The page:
There has been debate in the literature about whether jellyfish abundance has increased in the northern Benguela upwelling system, or not, over the past five decades and what impact they are having on pelagic fish. Here we review old expedition literature as well as more recent spatial and temporal patterns in distribution of jellyfish off Namibia at a number of different scales, using both published and previously unpublished data. Specifically, we have used data from fishery-dependent sources of both the demersal (359 638 trawls) and pelagic fisheries (11 324 purse-seine sets) that cover the period 1992-2006, supported by data from fishery-independent demersal (6 109 trawls) and pelagic trawls (1 817 trawls) from 1996 to 2006. Using frequency of capture as an index of abundance, it is clear that jellyfish are not randomly distributed within the northern Benguela ecosystem, but show specific areas of concentration that broadly reflect regional oceanography and the distribution of other zooplankton. Although jellyfish are present throughout the year, peaks in abundance are shown that often coincide with peaks in the spawning activity of fish of commercial importance. Interannual changes in jellyfish abundance observed from all sources do not agree, with some showing increases, others declines, and still others showing no change, which suggests caution should be exercised in their interpretation. Based on the multiple lines of evidence synthesised here, we conclude that jellyfish abundance has increased concomitant with a decline of pelagic fish stocks. We conclude that future recovery of the pelagic fishery off Namibia is likely to be considerably challenged because of significant overlaps in space and time between fish and jellyfish, and through the effects of competition and predation effects of jellyfish on fish. © 2012 Copyright NISC (Pty) Ltd.
Jarre A.,University of Cape Town |
Hutchings L.,University of Cape Town |
Kirkman S.P.,University of Cape Town |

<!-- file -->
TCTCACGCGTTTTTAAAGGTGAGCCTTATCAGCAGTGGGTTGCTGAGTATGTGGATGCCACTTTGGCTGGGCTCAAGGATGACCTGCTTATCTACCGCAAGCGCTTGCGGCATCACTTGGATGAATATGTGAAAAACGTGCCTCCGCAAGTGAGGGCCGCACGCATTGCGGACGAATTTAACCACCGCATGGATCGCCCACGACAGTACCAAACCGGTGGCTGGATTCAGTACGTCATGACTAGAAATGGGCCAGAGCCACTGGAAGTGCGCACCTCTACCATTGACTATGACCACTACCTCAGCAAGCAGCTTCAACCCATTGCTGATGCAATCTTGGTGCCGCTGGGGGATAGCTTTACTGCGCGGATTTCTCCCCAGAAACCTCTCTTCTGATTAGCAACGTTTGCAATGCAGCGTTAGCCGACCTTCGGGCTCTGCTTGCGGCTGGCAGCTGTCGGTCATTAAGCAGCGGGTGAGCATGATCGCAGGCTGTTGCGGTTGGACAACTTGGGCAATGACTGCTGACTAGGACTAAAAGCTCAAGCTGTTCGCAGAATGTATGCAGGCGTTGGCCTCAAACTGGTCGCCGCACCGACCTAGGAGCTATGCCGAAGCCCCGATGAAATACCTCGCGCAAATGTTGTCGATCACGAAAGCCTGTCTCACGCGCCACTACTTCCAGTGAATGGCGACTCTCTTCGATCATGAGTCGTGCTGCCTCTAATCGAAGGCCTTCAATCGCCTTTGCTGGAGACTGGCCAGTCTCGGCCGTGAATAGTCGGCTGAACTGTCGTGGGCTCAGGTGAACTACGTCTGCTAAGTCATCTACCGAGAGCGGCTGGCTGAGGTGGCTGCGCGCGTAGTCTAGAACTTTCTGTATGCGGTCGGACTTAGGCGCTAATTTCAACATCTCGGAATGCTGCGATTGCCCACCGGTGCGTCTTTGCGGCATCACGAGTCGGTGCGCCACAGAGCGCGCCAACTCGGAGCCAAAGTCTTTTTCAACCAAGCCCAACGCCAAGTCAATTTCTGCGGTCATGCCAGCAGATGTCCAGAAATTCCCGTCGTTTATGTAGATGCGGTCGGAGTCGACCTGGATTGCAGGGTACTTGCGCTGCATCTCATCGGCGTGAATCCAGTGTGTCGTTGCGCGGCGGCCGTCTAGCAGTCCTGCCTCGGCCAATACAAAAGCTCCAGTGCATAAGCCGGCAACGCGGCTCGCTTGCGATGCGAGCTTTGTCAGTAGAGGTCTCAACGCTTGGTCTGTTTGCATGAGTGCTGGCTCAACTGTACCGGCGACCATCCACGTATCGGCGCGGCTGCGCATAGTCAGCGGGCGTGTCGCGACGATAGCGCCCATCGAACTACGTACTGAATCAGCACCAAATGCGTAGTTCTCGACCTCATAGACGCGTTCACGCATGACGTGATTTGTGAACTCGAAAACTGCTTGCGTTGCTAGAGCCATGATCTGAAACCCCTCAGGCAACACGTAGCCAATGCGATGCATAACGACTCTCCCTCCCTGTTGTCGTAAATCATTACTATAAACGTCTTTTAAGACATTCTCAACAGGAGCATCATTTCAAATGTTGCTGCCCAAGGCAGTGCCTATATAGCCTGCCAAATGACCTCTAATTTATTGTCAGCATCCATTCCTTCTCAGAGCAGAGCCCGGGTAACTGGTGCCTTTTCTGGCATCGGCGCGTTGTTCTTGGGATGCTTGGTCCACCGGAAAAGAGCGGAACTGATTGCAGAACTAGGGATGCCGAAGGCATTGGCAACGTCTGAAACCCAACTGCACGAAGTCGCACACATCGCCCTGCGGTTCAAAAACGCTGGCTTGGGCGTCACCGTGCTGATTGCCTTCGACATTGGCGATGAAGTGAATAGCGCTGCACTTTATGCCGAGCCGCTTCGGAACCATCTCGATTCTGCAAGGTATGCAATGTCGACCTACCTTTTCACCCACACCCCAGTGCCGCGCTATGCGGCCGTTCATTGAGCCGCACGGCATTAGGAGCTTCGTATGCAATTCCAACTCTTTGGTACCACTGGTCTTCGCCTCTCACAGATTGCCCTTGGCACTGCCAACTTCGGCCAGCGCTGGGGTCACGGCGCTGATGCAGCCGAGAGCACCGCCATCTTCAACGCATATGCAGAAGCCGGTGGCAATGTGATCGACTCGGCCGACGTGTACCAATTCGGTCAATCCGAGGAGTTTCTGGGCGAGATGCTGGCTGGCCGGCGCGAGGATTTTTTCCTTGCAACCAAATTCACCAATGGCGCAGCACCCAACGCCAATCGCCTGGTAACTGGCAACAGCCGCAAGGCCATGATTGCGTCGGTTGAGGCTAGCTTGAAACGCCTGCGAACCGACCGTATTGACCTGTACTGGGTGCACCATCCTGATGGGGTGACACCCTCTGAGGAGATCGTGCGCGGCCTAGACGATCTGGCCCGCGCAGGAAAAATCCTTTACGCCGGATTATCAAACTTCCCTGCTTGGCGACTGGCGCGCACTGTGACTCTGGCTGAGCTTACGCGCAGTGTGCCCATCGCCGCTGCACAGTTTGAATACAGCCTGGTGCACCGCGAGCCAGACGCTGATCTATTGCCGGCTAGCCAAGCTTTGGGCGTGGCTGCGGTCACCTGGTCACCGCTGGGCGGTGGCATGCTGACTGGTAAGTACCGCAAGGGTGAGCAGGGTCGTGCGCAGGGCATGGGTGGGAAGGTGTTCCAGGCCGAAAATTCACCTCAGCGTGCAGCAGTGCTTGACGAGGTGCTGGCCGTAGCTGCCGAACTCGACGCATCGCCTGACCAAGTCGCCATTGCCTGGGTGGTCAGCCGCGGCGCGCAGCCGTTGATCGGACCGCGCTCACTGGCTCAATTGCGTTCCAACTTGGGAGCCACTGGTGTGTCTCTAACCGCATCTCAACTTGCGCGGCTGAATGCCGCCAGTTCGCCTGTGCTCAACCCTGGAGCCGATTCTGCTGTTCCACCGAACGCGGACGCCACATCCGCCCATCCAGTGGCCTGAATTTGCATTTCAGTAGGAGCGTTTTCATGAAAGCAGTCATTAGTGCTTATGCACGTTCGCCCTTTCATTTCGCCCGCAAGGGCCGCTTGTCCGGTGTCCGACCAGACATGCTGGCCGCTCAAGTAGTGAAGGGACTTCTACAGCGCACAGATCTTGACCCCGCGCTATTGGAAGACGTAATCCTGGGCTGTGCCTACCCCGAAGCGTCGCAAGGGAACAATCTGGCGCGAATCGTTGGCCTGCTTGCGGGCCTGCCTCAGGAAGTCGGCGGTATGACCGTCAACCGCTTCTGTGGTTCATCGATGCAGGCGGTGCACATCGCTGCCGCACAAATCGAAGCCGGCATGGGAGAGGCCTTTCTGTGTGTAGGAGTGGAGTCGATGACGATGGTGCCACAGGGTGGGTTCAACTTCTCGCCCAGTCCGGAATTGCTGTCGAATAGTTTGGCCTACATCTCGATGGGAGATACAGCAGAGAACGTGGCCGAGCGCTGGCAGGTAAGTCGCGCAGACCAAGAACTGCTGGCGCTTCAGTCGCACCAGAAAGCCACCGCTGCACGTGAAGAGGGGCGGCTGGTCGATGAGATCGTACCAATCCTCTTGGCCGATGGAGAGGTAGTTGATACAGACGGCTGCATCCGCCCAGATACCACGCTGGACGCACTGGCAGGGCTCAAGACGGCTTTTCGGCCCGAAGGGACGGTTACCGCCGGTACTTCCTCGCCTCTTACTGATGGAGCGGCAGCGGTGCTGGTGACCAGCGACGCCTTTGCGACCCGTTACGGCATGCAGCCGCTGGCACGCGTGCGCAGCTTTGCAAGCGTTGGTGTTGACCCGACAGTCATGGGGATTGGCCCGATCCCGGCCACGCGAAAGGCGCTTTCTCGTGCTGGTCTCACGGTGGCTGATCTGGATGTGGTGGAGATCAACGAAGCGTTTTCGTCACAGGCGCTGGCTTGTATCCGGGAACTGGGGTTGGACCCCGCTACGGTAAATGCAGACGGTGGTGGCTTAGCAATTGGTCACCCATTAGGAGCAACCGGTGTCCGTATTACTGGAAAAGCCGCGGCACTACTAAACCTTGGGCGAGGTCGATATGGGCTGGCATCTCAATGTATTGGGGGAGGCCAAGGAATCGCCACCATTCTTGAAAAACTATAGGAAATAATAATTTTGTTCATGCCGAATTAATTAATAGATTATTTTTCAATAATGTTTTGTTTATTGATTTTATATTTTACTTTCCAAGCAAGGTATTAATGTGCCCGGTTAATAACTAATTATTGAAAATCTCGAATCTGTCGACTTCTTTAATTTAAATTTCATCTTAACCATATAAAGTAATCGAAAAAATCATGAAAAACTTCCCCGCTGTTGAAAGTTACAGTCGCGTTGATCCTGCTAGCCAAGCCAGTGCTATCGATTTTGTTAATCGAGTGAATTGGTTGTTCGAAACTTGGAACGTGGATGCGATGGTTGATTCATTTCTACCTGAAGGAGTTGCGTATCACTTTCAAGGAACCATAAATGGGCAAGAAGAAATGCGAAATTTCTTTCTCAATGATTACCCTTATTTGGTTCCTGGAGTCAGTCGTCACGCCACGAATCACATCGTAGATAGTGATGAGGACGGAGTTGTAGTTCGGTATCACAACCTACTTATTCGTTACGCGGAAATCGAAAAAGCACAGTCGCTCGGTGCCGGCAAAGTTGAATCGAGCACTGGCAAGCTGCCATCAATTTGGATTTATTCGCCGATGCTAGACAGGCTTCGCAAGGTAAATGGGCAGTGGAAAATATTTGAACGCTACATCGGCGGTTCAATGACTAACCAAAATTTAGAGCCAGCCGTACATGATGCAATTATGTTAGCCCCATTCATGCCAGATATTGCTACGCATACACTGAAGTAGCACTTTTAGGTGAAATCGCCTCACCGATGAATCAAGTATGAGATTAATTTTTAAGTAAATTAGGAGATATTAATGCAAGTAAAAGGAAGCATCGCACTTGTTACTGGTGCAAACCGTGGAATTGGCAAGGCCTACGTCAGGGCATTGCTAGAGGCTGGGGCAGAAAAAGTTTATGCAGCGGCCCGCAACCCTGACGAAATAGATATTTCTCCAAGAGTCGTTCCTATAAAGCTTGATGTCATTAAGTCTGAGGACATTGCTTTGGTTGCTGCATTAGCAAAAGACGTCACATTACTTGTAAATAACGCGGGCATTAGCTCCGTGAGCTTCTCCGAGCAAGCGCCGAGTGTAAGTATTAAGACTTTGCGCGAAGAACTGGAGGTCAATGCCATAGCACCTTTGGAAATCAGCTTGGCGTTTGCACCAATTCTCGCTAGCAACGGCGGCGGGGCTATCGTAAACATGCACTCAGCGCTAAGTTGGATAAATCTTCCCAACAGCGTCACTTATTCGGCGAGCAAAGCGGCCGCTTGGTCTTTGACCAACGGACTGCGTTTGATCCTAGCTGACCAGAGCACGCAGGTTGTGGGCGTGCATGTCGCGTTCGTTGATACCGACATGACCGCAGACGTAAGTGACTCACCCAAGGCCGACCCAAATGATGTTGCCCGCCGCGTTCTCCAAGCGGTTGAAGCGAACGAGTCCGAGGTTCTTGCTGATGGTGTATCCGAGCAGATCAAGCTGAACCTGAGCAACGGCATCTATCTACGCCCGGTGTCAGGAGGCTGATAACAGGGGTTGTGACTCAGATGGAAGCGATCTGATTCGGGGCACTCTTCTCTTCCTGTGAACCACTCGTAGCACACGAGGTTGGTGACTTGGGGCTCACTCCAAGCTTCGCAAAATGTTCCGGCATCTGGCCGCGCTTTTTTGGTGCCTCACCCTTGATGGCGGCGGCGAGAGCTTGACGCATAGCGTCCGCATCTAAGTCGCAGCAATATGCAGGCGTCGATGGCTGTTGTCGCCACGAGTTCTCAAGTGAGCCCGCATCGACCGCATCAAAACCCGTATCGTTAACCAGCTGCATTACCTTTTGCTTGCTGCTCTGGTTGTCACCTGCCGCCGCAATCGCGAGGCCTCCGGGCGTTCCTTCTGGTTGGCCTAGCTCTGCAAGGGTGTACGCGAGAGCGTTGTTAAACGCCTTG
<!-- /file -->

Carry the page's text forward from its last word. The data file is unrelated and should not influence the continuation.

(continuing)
Kreiner A.,National Marine Information and Research Center Nat |
And 15 more authors.
Fisheries Oceanography | Year: 2015
The NansClim project (2010-2013) represented a regional collaboration to assess the effects of climate on Benguela dynamics. Based on in situ (since the 1960s in Namibia and South Africa and 1985 in Angola) and satellite (since the 1980s) observations, the project focussed on four subsystems, namely the Angola subtropical, northern Benguela upwelling, southern Benguela upwelling and Agulhas Bank. This contribution summarizes the findings for selected key questions, ranging from changes in the physico-chemical habitats, plankton, pelagic and demersal fish communities, to cross-cutting evaluation at subsystem and regional scales. The results underline the overriding importance to of considering the combined effects of climate and fishing as drivers of the dynamics of the ecosystem components. Each subsystem currently continues to function largely as a separate entity as described in earlier reviews. However, some changes have been observed across several subsystems, e.g., a coherent shift from one relatively stable period to another occurred in the northern and southern Benguela in the mid-1990s. Future climate change could weaken the boundaries between the four subystems. The findings underline the need for continued regional research collaboration and regional surveys focussed at ecosystem, rather than resource, assessment. Our conclusions include implications for ecosystem-based fisheries management, and recommendations for future regional research. © 2015 John Wiley & Sons Ltd.
Iitembu J.A.,University of Namibia |
Iitembu J.A.,Rhodes University |
Iitembu J.A.,National Marine Information and Research Center Nat |
Richoux N.B.,Rhodes University
African Journal of Marine Science | Year: 2016
The two sympatric species of Cape hake, Merluccius capensis and M. paradoxus, have been the main targets of bottom-trawl fisheries off Namibia for several decades. The feeding ecology of these hakes has been studied mainly using stomach content analyses and thus there remain some gaps in our knowledge about food assimilated over the longer term. In this study, we used fatty acid (FA) profiles to characterise the dietary relationships of M. capensis and M. paradoxus. Muscle samples from hake (n=110) and their known prey (n=68) were collected during trawl surveys off Namibia during 2011. Significant differences between the neutral FA profiles of the hake populations were detected in December 2011 but not in January 2011, an indication of temporal variations in diet and resource partitioning. Comparisons of the neutral FAs in hake and the total FAs of potential prey showed no clear trophic connections, with the exception of flying squid Todarodes sagittatus, which had FA profiles very similar to those of M. paradoxus in December 2011. Our results highlight the complex and temporally shifting relationships that exist between hake and the large pool of prey available to them, and between the two hake species that overlap in their feeding habits and distribution within the highly productive Benguela Current region. © 2016 Taylor & Francis